Clinton’s engagement with North Korea also provided a useful test of North Korean intentions and expectations. Previously, the United States had little sense of the North’s interest in swapping its proliferation threat for external assistance. True, the debate between hawks and doves over this question still has a "he said, she said" quality to it: Hawks see North Korea’s violations of the Agreed Framework as evidence of the North’s lack of interest in such a deal; doves see those same violations as a reaction to the U.S. failure to fulfill the framework and still believe Pyongyang will give up nukes in return for outside support of economic reform. But now there is a baseline or "data" for a debate that previously took place at a theological and ideological level. Before Clinton, there was also no way to use leverage on a country with which the United States had next to no contact for five decades. Since 1994, the North has gained food, fuel, economic assistance, and diplomatic relations not just with South Korea but also Japan, the European Union, Australia, Canada, and others. Ironically, Clinton’s carrots have become Bush’s sticks, enabling the latter to pursue a harder-line policy by threatening to withhold what was once previously promised.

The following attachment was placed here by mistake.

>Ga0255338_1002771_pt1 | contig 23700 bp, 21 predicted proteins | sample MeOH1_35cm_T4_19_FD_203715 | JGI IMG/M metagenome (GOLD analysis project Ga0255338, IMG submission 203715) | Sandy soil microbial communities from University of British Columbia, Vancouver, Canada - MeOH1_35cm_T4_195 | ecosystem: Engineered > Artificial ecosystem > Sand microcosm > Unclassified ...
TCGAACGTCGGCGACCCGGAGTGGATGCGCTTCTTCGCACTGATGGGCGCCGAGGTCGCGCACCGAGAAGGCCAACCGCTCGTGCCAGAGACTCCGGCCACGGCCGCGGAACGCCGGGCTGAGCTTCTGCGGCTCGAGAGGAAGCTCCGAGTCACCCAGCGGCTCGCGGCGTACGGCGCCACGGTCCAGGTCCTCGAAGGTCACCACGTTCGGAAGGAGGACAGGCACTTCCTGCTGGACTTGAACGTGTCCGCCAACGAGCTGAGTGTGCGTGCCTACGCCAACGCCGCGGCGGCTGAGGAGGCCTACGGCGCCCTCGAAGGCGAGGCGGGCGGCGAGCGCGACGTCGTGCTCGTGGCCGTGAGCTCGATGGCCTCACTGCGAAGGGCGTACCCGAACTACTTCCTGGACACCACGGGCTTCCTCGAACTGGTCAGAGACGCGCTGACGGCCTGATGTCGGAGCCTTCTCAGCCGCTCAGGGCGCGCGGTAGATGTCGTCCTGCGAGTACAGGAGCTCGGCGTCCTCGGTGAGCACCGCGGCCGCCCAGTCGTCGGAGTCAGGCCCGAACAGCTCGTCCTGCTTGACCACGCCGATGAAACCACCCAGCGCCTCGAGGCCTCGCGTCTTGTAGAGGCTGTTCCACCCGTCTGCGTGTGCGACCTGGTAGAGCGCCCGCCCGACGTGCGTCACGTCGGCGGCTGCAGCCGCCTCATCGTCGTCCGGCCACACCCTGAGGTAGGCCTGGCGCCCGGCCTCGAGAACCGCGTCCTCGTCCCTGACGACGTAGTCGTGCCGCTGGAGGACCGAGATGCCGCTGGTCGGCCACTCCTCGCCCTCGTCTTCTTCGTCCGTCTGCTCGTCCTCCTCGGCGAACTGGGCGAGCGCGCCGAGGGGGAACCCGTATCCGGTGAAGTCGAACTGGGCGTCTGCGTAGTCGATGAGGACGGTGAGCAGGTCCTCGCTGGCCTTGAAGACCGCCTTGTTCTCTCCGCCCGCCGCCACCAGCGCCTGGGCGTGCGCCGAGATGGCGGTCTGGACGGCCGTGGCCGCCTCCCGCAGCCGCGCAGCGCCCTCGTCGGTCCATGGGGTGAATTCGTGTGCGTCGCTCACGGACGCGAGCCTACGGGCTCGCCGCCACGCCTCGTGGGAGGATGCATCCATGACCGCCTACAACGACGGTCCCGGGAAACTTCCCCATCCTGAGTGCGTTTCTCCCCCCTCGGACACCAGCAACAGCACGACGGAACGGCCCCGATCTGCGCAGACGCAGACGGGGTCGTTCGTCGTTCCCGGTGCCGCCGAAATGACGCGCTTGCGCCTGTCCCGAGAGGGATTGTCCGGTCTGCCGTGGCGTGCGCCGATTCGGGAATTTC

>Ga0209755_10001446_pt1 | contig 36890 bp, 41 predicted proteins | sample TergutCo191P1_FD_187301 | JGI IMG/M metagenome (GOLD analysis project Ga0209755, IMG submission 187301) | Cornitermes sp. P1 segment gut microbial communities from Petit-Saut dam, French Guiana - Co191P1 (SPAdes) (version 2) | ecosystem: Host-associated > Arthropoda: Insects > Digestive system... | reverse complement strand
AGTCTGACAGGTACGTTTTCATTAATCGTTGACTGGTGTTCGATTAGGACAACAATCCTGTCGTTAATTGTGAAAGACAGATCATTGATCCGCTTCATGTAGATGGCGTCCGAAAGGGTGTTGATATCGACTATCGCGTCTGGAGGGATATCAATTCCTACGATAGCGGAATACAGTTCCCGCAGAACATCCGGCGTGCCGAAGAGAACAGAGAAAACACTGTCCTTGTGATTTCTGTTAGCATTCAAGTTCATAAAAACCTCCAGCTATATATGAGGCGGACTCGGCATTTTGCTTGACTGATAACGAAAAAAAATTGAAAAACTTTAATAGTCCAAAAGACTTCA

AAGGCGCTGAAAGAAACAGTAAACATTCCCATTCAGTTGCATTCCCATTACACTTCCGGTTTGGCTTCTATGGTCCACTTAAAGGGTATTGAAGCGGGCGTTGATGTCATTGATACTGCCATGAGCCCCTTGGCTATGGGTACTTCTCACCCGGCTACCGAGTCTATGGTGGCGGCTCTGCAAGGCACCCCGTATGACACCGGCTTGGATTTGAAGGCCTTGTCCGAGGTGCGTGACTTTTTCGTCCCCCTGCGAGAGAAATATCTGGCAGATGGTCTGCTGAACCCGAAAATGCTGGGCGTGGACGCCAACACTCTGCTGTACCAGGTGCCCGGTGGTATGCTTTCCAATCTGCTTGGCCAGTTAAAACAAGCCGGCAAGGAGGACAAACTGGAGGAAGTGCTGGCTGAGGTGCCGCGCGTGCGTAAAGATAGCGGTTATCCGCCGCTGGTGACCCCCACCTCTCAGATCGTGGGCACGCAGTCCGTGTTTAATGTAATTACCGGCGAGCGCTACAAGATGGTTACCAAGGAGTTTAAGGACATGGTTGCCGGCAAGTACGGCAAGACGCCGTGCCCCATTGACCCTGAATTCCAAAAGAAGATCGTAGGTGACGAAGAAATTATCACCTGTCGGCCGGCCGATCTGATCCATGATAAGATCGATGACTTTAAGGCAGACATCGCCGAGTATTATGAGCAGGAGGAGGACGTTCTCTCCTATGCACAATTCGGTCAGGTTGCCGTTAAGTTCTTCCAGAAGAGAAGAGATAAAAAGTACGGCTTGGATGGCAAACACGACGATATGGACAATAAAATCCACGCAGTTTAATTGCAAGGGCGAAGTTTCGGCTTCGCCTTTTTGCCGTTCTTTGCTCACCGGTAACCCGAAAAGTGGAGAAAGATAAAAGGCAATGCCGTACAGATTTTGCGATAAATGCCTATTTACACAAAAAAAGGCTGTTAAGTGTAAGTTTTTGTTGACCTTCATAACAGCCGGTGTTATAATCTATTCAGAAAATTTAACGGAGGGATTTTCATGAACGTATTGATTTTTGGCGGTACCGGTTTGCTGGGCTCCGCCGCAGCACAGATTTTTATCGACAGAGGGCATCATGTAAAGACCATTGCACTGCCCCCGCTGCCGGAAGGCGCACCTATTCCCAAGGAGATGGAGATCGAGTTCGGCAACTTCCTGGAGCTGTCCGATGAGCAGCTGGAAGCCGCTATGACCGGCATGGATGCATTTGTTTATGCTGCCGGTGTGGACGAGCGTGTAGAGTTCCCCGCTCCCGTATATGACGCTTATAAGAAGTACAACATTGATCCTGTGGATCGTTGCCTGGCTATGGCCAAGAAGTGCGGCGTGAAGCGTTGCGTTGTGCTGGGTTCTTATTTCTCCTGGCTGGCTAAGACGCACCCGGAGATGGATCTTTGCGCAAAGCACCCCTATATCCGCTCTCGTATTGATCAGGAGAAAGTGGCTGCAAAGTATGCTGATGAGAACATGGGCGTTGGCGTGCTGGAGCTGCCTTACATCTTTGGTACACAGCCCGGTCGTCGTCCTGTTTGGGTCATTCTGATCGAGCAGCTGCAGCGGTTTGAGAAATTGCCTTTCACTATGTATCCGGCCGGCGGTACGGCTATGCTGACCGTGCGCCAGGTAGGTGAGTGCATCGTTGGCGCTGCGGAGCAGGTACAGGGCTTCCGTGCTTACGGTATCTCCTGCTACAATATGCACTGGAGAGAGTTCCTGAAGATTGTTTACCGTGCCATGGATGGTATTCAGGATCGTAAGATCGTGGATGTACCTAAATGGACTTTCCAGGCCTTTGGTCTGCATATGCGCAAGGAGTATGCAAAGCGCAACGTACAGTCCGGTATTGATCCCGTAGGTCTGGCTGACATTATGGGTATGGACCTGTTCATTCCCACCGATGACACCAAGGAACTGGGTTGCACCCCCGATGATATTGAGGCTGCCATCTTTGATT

"The Bush Administration Caused the Current Crisis"

No. Bush’s "axis of evil" speech and his professed loathing of Kim may have exacerbated the current crisis, but they certainly did not cause it.

First, North Korea started its covert uranium enrichment program for nuclear weapons long before Bush took office. As far back as 1997, Pakistani nuclear scientists were shuttling to Pyongyang, providing technology for uranium enrichment in return for North Korean missile systems.